Now let's see who is affected by this initiative. "Employer" means every person, firm, partnership, association, corporation, migratory field labor contractor or crew leader, receiver, or other officer of court in Colorado, and any agent or officer thereof, of the above mentioned classes, employing any person in Colorado. For purposes of this Article, employer does not include (1) the United States government or (2) the State of Colorado including any office, department, independent agency, authority, institution, association, society or other body of the State including the legislature and judiciary."

Why do they make laws that never seem to include the government? Don't government employees get sick? Sorry, if you work for the government, telling your mom won't do you any good.

If you think this is good; wait until you see who is covered by this in my next blog.

Monday, August 15, 2011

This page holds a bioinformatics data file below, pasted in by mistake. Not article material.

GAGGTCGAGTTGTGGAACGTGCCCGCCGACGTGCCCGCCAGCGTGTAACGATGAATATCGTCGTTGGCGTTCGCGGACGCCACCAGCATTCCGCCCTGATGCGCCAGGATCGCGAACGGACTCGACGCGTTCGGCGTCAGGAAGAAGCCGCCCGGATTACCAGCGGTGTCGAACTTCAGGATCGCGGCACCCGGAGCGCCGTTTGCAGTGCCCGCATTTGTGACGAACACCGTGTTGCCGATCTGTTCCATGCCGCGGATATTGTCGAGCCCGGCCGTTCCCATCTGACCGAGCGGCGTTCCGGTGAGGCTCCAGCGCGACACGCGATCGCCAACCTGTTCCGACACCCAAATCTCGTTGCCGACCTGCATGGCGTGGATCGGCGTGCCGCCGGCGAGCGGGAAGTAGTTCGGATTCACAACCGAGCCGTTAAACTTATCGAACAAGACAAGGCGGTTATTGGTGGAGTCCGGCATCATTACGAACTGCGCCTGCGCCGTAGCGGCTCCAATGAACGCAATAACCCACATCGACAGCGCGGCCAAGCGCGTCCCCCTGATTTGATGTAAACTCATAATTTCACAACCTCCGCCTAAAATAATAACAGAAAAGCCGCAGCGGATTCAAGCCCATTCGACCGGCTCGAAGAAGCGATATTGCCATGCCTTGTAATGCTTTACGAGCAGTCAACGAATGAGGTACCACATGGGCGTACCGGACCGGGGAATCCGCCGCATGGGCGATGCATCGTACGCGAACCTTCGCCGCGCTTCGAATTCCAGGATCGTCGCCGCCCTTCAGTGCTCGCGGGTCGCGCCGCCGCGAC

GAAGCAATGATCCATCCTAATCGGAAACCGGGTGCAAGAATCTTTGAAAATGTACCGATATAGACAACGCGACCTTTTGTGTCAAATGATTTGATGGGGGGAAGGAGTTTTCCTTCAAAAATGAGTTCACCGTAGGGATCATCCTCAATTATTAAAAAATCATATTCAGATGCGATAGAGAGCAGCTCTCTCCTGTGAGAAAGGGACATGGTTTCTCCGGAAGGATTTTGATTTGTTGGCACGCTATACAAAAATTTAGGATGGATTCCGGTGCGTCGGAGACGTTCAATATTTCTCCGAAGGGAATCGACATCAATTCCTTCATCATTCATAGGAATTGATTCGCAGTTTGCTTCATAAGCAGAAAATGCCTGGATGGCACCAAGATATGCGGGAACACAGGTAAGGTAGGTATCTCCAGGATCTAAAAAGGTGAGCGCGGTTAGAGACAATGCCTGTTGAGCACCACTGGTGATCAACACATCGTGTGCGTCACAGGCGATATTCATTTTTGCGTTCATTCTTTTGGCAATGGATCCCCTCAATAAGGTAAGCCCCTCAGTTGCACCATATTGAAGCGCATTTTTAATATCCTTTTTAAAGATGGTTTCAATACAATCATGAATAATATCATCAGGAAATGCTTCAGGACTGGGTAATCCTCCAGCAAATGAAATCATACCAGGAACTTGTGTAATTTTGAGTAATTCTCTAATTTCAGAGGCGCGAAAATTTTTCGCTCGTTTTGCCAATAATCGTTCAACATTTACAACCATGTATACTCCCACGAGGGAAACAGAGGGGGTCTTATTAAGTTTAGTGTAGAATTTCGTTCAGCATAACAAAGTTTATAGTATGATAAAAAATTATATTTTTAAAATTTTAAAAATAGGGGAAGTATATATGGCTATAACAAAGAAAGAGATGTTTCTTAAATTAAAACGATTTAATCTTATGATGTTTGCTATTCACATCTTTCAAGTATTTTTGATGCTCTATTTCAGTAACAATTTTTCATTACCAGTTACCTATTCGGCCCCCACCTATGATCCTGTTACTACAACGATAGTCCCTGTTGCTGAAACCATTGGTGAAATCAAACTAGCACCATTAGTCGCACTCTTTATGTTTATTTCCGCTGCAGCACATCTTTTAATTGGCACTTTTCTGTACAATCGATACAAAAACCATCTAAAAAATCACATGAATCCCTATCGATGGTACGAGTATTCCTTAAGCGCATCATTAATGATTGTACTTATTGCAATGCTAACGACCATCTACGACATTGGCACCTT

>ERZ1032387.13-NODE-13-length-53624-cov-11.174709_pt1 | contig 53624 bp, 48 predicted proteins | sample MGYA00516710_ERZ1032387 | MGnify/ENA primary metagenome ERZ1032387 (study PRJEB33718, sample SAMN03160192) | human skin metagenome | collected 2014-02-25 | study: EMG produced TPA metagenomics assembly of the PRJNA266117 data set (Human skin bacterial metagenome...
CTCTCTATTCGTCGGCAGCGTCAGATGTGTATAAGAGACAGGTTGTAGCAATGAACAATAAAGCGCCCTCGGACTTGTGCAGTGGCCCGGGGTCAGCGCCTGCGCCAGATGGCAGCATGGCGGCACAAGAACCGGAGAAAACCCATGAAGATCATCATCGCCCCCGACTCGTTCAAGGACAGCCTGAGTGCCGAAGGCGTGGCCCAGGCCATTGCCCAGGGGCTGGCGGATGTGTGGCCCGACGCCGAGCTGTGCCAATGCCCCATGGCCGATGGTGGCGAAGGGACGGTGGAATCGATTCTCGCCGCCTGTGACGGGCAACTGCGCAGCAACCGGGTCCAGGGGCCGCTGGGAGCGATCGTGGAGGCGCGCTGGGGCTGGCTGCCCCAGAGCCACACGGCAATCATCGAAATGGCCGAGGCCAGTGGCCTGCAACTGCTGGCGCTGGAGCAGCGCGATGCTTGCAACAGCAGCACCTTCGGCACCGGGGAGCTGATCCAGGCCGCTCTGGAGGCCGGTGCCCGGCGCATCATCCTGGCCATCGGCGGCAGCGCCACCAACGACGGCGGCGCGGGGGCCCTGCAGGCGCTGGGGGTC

Denver's Mandatory Sick Leave

I love DUMB ballot initiatives. Why? Because they are so much fun to tear apart, like the one requiring Denver businesses to provide 40 to 72 hours of paid sick leave every year.

On the surface, this seems OK. After all, if you are sick you should stay home.

Proponents of this initiative say that lack of paid sick days, "poses a serious health problem not only for affected workers but also for their families, their employers, the health care system of Denver and the community as a whole".

It's a MIRACLE! This one initiative apparently will eradicate serious health problems for the affected worker, their family, their employers, the health care system of Denver, and the entire community.